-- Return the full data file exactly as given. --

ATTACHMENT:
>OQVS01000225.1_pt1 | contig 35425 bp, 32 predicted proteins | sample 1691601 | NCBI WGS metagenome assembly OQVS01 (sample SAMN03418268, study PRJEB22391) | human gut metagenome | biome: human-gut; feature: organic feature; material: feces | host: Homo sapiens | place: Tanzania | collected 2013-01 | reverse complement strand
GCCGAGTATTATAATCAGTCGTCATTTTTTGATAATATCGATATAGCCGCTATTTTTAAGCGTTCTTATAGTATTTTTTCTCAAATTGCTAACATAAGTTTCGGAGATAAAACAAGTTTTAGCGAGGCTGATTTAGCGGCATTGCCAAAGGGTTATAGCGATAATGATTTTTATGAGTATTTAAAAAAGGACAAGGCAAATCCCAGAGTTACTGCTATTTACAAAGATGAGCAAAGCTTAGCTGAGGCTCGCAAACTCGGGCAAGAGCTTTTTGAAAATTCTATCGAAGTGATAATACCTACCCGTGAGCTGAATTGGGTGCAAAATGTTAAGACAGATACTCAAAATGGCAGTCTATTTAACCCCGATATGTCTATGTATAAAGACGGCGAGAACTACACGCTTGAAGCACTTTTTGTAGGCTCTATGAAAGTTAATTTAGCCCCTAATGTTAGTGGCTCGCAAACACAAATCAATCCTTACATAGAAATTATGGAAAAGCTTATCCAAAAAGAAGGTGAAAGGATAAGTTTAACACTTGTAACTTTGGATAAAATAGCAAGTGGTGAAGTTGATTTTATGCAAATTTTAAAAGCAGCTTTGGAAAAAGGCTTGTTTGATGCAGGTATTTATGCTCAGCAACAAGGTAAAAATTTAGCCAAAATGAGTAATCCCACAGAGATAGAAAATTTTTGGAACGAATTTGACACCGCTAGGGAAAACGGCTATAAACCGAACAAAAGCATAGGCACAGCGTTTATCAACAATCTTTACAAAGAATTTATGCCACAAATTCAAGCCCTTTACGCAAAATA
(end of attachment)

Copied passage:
>OQVS01000225.1_pt1 | contig 35425 bp, 32 predicted proteins | sample 1691601 | NCBI WGS metagenome assembly OQVS01 (sample SAMN03418268, study PRJEB22391) | human gut metagenome | biome: human-gut; feature: organic feature; material: feces | host: Homo sapiens | place: Tanzania | collected 2013-01 | reverse complement strand
GCCGAGTATTATAATCAGTCGTCATTTTTTGATAATATCGATATAGCCGCTATTTTTAAGCGTTCTTATAGTATTTTTTCTCAAATTGCTAACATAAGTTTCGGAGATAAAACAAGTTTTAGCGAGGCTGATTTAGCGGCATTGCCAAAGGGTTATAGCGATAATGATTTTTATGAGTATTTAAAAAAGGACAAGGCAAATCCCAGAGTTACTGCTATTTACAAAGATGAGCAAAGCTTAGCTGAGGCTCGCAAACTCGGGCAAGAGCTTTTTGAAAATTCTATCGAAGTGATAATACCTACCCGTGAGCTGAATTGGGTGCAAAATGTTAAGACAGATACTCAAAATGGCAGTCTATTTAACCCCGATATGTCTATGTATAAAGACGGCGAGAACTACACGCTTGAAGCACTTTTTGTAGGCTCTATGAAAGTTAATTTAGCCCCTAATGTTAGTGGCTCGCAAACACAAATCAATCCTTACATAGAAATTATGGAAAAGCTTATCCAAAAAGAAGGTGAAAGGATAAGTTTAACACTTGTAACTTTGGATAAAATAGCAAGTGGTGAAGTTGATTTTATGCAAATTTTAAAAGCAGCTTTGGAAAAAGGCTTGTTTGATGCAGGTATTTATGCTCAGCAACAAGGTAAAAATTTAGCCAAAATGAGTAATCCCACAGAGATAGAAAATTTTTGGAACGAATTTGACACCGCTAGGGAAAACGGCTATAAACCGAACAAAAGCATAGGCACAGCGTTTATCAACAATCTTTACAAAGAATTTATGCCACAAATTCAAGCCCTTTACGCAAAATA